The agency conducted hundreds of interviews with U.S. civil servants, allied forces, and Afghan government officials. What they found should enrage every American, particularly the families of those who have suffered the most.
“The problem is there’s a disincentive, really, to tell the truth,” a clearly frustrated Sopko told Rep. Elliot Engel (D-N.Y.). “We have created an incentive to almost require . . . people to lie. You create, from the bottom up, an incentive . . . to show success. That gets reported up the chain.”
Then this: “Before you know it, the president is talking about a success that doesn’t exist.”
Sopko warned House members they also have been misled and don’t have the information necessary to decide what to do next in Afghanistan.
“A lot of the facts you need, you’re not being given,” he testified. “They are over-classified or they’re not being given or they’re just ignored. It’s lying by omission. Turns out all the bad news has been classified over the past few years.” (One congressman responded with, “Wow.”)
Sopko described how U.S. agencies relied on sketchy reporting from Afghanistan to tout progress in education and healthcare. In one example, the U.S. Agency for International Development claimed life expectancy in Afghanistan had increased by 22 years since the 2001 invasion; in reality, it was less than a third of that number. Projections about the number of girls enrolled in school were way overinflated. Performance measures put in place years ago had disappeared. Data was either flawed, massaged, or nonexistent.
There is no strategy, Sopko explained, to combat the country’s dominant opiate industry despite the United States spending more than $9 billion to curtail Afghanistan’s production of the deadly poppy crop.
“In dozens of interviews . . . key players in the anti-narcotics campaign acknowledged that none of the measures have worked and that, in many cases, they have made things worse,” wrote Post reporter Craig Whitlock, the main author of the paper’s Afghanistan series.
But SIGAR’s work so far has fallen on deaf ears. Its Lesson Learned project has made 120 recommendations to Congress and the executive branch; only 13, Sopko reported, have been implemented.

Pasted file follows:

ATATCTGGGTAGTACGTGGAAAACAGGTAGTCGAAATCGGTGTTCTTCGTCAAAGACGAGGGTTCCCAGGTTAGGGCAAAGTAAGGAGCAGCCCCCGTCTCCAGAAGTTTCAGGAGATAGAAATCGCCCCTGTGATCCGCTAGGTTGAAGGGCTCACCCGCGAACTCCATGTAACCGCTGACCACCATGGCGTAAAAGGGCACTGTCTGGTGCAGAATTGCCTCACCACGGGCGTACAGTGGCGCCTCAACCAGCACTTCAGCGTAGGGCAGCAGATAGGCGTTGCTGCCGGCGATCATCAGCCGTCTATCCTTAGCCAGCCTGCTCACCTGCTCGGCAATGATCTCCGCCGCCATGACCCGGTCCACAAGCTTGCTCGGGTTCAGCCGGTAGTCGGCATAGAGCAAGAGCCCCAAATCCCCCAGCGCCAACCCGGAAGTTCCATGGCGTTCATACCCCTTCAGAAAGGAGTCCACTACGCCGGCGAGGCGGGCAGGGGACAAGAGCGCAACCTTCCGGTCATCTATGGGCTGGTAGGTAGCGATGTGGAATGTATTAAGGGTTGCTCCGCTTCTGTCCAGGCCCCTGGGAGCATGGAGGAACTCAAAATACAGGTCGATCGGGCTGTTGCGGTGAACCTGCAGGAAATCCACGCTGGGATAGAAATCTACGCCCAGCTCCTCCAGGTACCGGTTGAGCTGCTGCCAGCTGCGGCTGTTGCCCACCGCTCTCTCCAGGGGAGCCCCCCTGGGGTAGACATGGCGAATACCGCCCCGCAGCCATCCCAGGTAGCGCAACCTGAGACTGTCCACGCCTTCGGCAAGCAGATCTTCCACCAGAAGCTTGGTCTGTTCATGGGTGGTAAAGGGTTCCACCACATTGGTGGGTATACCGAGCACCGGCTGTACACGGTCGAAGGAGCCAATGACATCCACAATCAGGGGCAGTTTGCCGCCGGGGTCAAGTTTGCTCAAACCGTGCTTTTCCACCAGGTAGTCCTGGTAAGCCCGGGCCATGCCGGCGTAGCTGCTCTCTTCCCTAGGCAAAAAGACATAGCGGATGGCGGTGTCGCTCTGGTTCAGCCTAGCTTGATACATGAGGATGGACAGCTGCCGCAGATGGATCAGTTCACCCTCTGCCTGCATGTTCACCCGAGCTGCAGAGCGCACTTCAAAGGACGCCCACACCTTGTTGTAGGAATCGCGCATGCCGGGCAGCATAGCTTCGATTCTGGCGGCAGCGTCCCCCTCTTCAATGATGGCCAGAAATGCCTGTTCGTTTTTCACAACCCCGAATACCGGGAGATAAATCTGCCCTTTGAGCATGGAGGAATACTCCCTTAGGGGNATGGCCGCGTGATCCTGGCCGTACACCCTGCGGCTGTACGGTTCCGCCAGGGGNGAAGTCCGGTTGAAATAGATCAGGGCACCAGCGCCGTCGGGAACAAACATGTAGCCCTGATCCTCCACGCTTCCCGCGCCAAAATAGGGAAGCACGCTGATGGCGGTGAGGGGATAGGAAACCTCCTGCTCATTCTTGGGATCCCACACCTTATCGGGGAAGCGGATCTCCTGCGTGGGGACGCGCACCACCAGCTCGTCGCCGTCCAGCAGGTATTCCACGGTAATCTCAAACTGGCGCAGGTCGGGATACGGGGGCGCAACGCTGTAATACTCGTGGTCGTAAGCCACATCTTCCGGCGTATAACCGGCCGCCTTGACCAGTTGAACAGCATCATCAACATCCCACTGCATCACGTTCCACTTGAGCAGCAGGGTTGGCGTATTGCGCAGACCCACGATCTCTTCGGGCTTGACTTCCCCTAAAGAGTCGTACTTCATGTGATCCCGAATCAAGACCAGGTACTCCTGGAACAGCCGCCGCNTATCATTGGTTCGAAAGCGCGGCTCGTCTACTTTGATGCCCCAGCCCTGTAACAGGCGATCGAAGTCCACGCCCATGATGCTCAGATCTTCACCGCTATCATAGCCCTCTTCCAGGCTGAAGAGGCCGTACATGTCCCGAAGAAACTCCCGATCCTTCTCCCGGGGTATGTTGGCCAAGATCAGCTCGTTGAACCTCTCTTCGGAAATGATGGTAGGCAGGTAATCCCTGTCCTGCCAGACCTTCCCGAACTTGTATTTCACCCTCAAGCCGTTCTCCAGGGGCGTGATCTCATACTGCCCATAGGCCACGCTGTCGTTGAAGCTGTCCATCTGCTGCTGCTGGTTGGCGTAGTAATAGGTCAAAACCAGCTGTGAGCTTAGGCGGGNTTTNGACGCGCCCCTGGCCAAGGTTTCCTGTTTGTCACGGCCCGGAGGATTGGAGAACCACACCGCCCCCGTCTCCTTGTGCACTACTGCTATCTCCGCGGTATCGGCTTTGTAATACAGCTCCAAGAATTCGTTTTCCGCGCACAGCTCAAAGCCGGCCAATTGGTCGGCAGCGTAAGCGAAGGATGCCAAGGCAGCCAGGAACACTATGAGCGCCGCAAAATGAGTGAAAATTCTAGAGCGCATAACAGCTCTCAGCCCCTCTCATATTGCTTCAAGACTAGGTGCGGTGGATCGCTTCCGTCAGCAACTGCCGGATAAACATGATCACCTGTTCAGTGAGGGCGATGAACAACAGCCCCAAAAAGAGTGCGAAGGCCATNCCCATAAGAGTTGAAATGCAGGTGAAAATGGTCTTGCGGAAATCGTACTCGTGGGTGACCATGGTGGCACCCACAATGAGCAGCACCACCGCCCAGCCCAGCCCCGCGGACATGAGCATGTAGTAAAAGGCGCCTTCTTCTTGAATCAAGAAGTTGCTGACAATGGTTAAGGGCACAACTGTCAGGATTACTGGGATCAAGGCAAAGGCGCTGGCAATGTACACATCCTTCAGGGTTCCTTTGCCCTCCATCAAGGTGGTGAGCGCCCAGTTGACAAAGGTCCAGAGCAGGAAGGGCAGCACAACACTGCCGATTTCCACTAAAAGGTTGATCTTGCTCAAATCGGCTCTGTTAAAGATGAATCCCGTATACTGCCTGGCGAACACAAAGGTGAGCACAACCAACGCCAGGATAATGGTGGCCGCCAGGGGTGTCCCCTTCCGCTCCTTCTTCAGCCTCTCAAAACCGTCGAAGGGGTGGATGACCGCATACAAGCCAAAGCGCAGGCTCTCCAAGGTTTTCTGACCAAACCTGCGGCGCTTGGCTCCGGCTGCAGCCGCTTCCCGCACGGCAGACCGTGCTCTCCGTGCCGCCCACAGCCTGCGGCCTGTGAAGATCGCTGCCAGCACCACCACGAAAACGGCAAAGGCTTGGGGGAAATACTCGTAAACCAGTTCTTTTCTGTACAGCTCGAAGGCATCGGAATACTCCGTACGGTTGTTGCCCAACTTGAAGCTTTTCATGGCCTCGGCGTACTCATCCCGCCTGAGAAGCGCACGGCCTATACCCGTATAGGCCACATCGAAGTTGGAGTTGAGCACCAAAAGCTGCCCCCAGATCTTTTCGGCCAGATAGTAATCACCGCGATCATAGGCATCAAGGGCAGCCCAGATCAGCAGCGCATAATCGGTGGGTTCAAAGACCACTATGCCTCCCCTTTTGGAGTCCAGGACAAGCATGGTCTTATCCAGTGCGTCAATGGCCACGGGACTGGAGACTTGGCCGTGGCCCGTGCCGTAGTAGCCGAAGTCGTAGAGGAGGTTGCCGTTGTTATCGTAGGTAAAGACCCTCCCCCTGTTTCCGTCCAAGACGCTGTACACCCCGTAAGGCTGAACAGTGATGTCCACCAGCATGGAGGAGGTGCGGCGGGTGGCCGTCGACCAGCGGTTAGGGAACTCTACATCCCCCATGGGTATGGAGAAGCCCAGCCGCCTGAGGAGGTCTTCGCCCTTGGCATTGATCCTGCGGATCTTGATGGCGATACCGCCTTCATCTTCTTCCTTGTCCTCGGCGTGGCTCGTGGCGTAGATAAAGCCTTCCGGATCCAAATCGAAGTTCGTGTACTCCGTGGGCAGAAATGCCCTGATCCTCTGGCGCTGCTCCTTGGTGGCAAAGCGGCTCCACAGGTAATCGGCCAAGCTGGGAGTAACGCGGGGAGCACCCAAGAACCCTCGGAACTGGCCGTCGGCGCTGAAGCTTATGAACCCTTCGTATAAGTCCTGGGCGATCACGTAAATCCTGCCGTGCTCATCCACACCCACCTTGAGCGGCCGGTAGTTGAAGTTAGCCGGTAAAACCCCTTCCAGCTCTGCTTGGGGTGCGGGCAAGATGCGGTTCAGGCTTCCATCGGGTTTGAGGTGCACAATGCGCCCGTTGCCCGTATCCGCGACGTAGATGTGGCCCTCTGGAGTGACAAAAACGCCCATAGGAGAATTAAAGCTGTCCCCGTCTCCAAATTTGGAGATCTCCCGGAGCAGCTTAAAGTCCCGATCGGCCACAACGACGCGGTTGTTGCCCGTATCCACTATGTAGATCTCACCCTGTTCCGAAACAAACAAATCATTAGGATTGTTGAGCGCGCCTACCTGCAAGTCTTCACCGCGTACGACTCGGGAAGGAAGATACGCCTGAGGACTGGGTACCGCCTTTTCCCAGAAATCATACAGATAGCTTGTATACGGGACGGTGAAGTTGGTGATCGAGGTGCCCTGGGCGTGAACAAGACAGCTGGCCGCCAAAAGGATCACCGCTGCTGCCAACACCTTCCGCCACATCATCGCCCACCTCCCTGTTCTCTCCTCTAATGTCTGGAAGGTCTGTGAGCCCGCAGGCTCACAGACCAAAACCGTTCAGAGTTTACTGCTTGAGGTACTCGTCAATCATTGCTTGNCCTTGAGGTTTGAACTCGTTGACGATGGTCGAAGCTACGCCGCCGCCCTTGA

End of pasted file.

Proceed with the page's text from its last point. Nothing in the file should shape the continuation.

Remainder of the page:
This is one more shameful example of why the Democrats’ impeachment crusade is so dangerous. While Democratic lawmakers continue to obsess with how to remove Trump from office, and Republicans fight back, the country’s legitimate problems are ignored. As the news media howls about a few hundred million dollars in delayed U.S. aid to Ukraine, tens of billions are wasted each year on useless plans to build a “little America,” as Sopko called it, in Afghanistan. America’s running receipt in Afghanistan is around $1 trillion.
But the country is a disaster; civilian deaths are at record numbers—23 Americans were killed in 2019, the highest number since 2014. Two soldiers have already been killed this year by a roadside bomb. The Taliban is back in charge. Afghanistan is regressing, not progressing.
And as the White House, too, remains distracted by impeachment, there is little reason to hope the president will be successful in ending our failed adventure in Afghanistan. Even plans to remove a few thousand troops from Syria were met with handwringing on both sides of the aisle.
Americans should indeed be concerned about political leaders who lie and hide the truth in order to protect themselves. We should hold to account those in power who abuse their authority and refuse accountability. We should be outraged about efforts to exploit foreign governments for political gain.
All of that applies not to a brief phone call between President Trump and the president of Ukraine but to the ongoing tragedy that is the war in Afghanistan. So far, the ruling class’s diversionary tactics are working. At some point, we can hope, a reckoning will begin and the very people now asking all the questions about Trump’s conduct will be forced to answer some questions themselves.
A cynic can dream.